Pour en savoir davantage sur l’UNICEF et ses activités : http://www.unicef.org/french

    Suivez nous sur Twitter et Facebook

    Pour plus d’informations, veuillez contacter :

    Lalaina Fatratra Andriamasinoro, UNICEF N’Djamena tél. : +235 66 36 00 42 courriel : lfandriamasinoro@unicef.org

    Laurent Duvillier, UNICEF Dakar tél. : +221 77 637 66 04 courriel : lduvillier@unicef.org,

    Kate Donovan, UNICEF New York tél. : 1-212-326-7452; mobile : 1-917-378-2128 courriel : kdonovan@unicef.org


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    Source: Food and Agriculture Organization
    Country: Afghanistan, Bolivia (Plurinational State of), Burkina Faso, Cameroon, Central African Republic, Chad, Congo, Côte d'Ivoire, Democratic People's Republic of Korea, Democratic Republic of the Congo, Djibouti, Eritrea, Ethiopia, Gambia, Guinea, Iraq, Kyrgyzstan, Lesotho, Liberia, Madagascar, Malawi, Mali, Mauritania, Mozambique, Niger, Nigeria, Philippines, Senegal, Sierra Leone, Somalia, Sudan, Syrian Arab Republic, Uganda, World, Yemen, Zimbabwe, South Sudan
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    HIGHLIGHTS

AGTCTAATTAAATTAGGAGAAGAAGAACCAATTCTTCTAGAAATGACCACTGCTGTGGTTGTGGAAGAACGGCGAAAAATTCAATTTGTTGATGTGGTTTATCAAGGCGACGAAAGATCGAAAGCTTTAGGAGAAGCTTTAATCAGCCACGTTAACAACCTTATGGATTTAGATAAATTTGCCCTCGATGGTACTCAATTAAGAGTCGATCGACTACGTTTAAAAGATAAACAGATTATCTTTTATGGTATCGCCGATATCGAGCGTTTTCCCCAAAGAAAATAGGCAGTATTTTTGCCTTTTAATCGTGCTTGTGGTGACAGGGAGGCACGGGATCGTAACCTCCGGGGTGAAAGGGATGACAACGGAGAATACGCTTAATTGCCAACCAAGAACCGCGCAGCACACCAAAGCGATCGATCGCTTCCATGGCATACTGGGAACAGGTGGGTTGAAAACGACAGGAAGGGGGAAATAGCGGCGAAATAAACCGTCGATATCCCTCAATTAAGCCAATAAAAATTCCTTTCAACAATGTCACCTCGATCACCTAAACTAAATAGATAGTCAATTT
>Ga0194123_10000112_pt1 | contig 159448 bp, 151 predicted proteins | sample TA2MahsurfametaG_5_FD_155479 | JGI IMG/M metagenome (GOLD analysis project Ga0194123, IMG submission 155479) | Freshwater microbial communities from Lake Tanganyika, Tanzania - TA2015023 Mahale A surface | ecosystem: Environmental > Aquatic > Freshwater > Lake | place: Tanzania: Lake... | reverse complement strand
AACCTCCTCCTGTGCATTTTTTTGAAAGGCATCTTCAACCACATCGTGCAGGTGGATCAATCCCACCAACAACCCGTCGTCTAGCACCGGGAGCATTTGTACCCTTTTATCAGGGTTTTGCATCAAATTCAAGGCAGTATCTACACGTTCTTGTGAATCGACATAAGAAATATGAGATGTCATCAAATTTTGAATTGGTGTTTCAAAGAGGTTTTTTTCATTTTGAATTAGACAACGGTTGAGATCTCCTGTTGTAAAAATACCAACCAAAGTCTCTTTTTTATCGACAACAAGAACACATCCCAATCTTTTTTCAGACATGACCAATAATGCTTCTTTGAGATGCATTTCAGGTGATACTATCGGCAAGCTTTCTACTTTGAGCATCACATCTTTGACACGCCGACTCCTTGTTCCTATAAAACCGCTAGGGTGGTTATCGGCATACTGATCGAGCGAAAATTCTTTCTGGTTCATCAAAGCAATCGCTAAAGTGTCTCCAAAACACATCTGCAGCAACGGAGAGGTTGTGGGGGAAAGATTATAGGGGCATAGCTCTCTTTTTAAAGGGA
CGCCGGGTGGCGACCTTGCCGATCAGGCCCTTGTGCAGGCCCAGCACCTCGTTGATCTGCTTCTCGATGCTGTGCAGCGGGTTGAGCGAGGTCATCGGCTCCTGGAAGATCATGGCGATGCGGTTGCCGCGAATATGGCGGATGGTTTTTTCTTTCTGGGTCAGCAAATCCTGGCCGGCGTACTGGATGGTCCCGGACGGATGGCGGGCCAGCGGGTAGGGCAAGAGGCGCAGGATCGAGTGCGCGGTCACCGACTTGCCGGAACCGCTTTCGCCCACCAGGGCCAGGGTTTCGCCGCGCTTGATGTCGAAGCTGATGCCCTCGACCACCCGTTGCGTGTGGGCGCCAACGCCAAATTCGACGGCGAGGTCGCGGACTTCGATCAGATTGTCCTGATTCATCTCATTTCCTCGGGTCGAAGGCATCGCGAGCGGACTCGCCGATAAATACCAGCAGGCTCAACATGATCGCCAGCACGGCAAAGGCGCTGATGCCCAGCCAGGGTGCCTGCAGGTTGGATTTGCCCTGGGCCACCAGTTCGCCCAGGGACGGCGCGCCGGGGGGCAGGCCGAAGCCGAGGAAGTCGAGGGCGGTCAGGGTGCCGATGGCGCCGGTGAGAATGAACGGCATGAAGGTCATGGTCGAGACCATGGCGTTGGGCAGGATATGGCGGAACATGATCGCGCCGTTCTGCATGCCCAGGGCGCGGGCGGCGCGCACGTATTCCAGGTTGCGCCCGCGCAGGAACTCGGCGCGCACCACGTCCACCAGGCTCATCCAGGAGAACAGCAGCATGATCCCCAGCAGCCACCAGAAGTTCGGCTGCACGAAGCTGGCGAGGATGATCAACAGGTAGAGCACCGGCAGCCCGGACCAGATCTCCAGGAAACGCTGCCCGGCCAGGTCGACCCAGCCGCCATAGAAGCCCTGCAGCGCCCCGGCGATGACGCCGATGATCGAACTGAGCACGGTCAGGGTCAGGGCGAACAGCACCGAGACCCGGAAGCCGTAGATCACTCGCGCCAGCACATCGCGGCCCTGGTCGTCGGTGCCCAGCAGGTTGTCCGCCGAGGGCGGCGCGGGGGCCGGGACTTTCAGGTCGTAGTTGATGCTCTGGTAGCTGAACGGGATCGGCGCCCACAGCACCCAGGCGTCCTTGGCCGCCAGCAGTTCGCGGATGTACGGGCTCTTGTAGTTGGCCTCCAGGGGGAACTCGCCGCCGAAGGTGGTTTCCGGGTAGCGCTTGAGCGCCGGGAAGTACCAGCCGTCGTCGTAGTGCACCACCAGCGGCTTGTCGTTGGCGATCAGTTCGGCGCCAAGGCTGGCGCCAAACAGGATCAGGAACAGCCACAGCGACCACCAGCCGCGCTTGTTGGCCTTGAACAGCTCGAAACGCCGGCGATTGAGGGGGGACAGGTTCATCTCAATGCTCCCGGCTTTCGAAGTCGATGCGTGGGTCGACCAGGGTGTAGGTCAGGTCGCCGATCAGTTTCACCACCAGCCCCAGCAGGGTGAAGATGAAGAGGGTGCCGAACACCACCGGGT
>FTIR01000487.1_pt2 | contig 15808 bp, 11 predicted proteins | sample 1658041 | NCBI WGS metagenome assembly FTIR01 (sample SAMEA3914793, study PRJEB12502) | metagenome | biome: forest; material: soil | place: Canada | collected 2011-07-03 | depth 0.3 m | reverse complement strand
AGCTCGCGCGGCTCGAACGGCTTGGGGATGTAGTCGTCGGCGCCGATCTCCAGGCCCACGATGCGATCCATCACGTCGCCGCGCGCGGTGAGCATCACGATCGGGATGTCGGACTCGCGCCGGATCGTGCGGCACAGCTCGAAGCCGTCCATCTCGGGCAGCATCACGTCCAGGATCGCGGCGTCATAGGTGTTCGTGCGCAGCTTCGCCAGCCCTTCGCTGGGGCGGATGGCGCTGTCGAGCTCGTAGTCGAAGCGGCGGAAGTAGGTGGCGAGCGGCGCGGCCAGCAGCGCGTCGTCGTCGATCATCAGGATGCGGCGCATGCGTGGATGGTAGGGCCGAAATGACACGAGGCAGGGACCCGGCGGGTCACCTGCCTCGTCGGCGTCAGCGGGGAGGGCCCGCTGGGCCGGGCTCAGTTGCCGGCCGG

• FAO’s forecasts for global cereal production, consumption, trade and stocks in 2013/14 have all been raised since February, with overall supply conditions significantly improved compared to the previous season.

    • Export prices of wheat rose in February mainly on concerns about the 2014 winter wheat crop in the United States. Prices of maize also increased, supported by strong domestic and export demand for feed and industrial use. Overall, however, cereal export prices remained below their year-earlier levels.

    • Aggregate cereal imports in LIFDCs in 2013/14 are estimated at a near-record level mainly due to reduced harvests in Africa, overall stagnant domestic production and rising demand.

    • In the Central African Republic, continued widespread conflict has displaced large numbers of people and sharply increased the dire food security situation.

    • In Eastern Africa, food security conditions have deteriorated sharply in South Sudan since the conflict erupted in mid-December, and about 3.7 million people are estimated to be in need of emergency assistance.

    • In Western Africa, the overall food security situation has remained stable following an above average 2013 cereal harvest. However, over 20 million people are estimated to be in need of food assistance due to insecurity and reduced crops in parts of the Sahel.